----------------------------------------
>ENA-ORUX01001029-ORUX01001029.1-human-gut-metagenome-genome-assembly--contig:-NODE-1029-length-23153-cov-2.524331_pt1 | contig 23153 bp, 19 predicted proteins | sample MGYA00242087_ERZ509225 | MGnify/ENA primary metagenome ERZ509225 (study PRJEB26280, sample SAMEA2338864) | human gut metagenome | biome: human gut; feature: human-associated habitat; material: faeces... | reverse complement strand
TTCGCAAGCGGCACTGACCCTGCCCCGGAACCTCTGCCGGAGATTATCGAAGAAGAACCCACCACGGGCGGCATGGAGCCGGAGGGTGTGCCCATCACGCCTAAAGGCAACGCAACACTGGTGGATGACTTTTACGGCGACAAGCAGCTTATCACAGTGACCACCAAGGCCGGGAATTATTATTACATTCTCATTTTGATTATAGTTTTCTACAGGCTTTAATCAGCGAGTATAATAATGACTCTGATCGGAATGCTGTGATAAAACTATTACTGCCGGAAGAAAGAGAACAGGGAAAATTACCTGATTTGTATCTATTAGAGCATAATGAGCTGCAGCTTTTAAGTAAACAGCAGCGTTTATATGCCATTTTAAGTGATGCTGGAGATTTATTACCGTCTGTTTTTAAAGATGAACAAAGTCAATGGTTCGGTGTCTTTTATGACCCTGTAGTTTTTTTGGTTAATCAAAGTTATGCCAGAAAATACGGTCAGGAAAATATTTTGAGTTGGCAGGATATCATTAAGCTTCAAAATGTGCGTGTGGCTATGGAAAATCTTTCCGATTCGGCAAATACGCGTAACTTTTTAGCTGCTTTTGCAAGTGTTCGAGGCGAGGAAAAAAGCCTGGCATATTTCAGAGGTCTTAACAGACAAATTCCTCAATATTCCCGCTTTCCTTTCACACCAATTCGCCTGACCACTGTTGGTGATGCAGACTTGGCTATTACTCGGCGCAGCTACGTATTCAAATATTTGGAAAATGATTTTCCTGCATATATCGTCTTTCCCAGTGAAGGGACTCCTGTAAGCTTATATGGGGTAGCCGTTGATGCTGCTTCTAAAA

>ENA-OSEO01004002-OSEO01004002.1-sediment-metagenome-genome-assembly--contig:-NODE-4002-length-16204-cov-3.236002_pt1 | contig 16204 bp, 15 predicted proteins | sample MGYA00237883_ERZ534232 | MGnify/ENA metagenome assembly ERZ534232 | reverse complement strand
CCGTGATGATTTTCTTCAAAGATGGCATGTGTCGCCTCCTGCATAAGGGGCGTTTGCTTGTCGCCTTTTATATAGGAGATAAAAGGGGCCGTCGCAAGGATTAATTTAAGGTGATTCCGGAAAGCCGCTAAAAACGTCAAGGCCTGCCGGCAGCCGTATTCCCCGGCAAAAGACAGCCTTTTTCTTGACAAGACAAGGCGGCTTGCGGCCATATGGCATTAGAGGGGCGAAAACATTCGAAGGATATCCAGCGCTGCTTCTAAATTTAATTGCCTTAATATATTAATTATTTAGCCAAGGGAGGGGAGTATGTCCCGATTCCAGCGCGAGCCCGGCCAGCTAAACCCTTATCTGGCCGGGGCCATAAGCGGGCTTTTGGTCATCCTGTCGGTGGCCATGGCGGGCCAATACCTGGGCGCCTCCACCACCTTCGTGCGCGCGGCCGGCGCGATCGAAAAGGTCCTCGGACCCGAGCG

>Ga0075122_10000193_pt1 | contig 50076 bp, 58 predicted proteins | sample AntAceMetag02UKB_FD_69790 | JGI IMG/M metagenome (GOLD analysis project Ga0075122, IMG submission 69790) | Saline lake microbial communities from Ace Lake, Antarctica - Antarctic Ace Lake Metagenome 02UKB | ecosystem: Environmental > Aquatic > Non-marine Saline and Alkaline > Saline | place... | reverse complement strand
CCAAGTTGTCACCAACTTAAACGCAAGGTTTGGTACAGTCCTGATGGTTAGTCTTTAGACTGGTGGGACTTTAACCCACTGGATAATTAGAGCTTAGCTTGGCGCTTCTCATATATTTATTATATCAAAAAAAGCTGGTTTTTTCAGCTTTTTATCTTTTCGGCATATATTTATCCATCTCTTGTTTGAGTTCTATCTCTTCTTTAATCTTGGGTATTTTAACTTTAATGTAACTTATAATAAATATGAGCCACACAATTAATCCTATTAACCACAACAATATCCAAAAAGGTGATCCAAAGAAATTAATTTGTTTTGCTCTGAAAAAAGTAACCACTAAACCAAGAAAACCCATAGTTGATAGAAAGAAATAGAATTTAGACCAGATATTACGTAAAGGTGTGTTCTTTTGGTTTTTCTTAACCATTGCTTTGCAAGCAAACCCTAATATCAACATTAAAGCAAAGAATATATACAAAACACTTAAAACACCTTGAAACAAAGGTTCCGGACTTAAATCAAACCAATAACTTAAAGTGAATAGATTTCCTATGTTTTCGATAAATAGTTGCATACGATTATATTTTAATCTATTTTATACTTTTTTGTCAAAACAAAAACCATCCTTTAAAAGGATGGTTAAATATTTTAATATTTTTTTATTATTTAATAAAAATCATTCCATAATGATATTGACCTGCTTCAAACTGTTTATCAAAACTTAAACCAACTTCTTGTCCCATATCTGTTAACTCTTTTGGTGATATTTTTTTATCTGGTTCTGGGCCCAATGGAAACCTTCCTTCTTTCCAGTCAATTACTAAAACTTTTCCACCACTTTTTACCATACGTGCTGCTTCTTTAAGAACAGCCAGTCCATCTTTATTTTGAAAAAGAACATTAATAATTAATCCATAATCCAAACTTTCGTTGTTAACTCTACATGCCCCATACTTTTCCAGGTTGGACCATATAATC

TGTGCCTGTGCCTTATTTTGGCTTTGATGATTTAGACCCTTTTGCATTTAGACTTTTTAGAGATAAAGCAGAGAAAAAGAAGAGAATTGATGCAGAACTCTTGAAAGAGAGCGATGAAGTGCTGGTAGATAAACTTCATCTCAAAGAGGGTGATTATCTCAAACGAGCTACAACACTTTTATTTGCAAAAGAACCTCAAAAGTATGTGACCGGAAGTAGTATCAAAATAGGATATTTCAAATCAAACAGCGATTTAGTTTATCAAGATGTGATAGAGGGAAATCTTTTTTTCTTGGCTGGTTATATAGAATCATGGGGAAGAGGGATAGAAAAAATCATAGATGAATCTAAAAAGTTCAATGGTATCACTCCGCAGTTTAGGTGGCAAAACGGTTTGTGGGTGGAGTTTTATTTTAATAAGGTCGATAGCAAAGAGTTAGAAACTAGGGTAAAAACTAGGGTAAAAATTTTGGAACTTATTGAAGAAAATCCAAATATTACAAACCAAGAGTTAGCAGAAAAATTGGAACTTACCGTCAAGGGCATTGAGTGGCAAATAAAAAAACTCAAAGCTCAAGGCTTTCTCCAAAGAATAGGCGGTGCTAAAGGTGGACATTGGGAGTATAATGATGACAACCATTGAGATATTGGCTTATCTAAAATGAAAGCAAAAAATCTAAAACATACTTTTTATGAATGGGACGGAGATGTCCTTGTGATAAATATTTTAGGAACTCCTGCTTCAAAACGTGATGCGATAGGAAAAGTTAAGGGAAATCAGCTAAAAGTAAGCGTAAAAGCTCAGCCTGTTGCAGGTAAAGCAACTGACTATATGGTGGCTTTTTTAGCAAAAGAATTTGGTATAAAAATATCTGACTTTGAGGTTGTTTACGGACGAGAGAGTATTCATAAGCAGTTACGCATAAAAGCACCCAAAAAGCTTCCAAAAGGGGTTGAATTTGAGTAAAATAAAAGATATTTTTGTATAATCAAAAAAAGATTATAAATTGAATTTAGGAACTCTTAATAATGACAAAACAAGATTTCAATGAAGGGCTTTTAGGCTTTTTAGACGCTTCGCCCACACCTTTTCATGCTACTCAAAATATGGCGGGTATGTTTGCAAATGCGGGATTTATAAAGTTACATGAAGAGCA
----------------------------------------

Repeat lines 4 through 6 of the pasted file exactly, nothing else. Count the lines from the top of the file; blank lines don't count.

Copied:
CCGTGATGATTTTCTTCAAAGATGGCATGTGTCGCCTCCTGCATAAGGGGCGTTTGCTTGTCGCCTTTTATATAGGAGATAAAAGGGGCCGTCGCAAGGATTAATTTAAGGTGATTCCGGAAAGCCGCTAAAAACGTCAAGGCCTGCCGGCAGCCGTATTCCCCGGCAAAAGACAGCCTTTTTCTTGACAAGACAAGGCGGCTTGCGGCCATATGGCATTAGAGGGGCGAAAACATTCGAAGGATATCCAGCGCTGCTTCTAAATTTAATTGCCTTAATATATTAATTATTTAGCCAAGGGAGGGGAGTATGTCCCGATTCCAGCGCGAGCCCGGCCAGCTAAACCCTTATCTGGCCGGGGCCATAAGCGGGCTTTTGGTCATCCTGTCGGTGGCCATGGCGGGCCAATACCTGGGCGCCTCCACCACCTTCGTGCGCGCGGCCGGCGCGATCGAAAAGGTCCTCGGACCCGAGCG

>Ga0075122_10000193_pt1 | contig 50076 bp, 58 predicted proteins | sample AntAceMetag02UKB_FD_69790 | JGI IMG/M metagenome (GOLD analysis project Ga0075122, IMG submission 69790) | Saline lake microbial communities from Ace Lake, Antarctica - Antarctic Ace Lake Metagenome 02UKB | ecosystem: Environmental > Aquatic > Non-marine Saline and Alkaline > Saline | place... | reverse complement strand
CCAAGTTGTCACCAACTTAAACGCAAGGTTTGGTACAGTCCTGATGGTTAGTCTTTAGACTGGTGGGACTTTAACCCACTGGATAATTAGAGCTTAGCTTGGCGCTTCTCATATATTTATTATATCAAAAAAAGCTGGTTTTTTCAGCTTTTTATCTTTTCGGCATATATTTATCCATCTCTTGTTTGAGTTCTATCTCTTCTTTAATCTTGGGTATTTTAACTTTAATGTAACTTATAATAAATATGAGCCACACAATTAATCCTATTAACCACAACAATATCCAAAAAGGTGATCCAAAGAAATTAATTTGTTTTGCTCTGAAAAAAGTAACCACTAAACCAAGAAAACCCATAGTTGATAGAAAGAAATAGAATTTAGACCAGATATTACGTAAAGGTGTGTTCTTTTGGTTTTTCTTAACCATTGCTTTGCAAGCAAACCCTAATATCAACATTAAAGCAAAGAATATATACAAAACACTTAAAACACCTTGAAACAAAGGTTCCGGACTTAAATCAAACCAATAACTTAAAGTGAATAGATTTCCTATGTTTTCGATAAATAGTTGCATACGATTATATTTTAATCTATTTTATACTTTTTTGTCAAAACAAAAACCATCCTTTAAAAGGATGGTTAAATATTTTAATATTTTTTTATTATTTAATAAAAATCATTCCATAATGATATTGACCTGCTTCAAACTGTTTATCAAAACTTAAACCAACTTCTTGTCCCATATCTGTTAACTCTTTTGGTGATATTTTTTTATCTGGTTCTGGGCCCAATGGAAACCTTCCTTCTTTCCAGTCAATTACTAAAACTTTTCCACCACTTTTTACCATACGTGCTGCTTCTTTAAGAACAGCCAGTCCATCTTTATTTTGAAAAAGAACATTAATAATTAATCCATAATCCAAACTTTCGTTGTTAACTCTACATGCCCCATACTTTTCCAGGTTGGACCATATAATC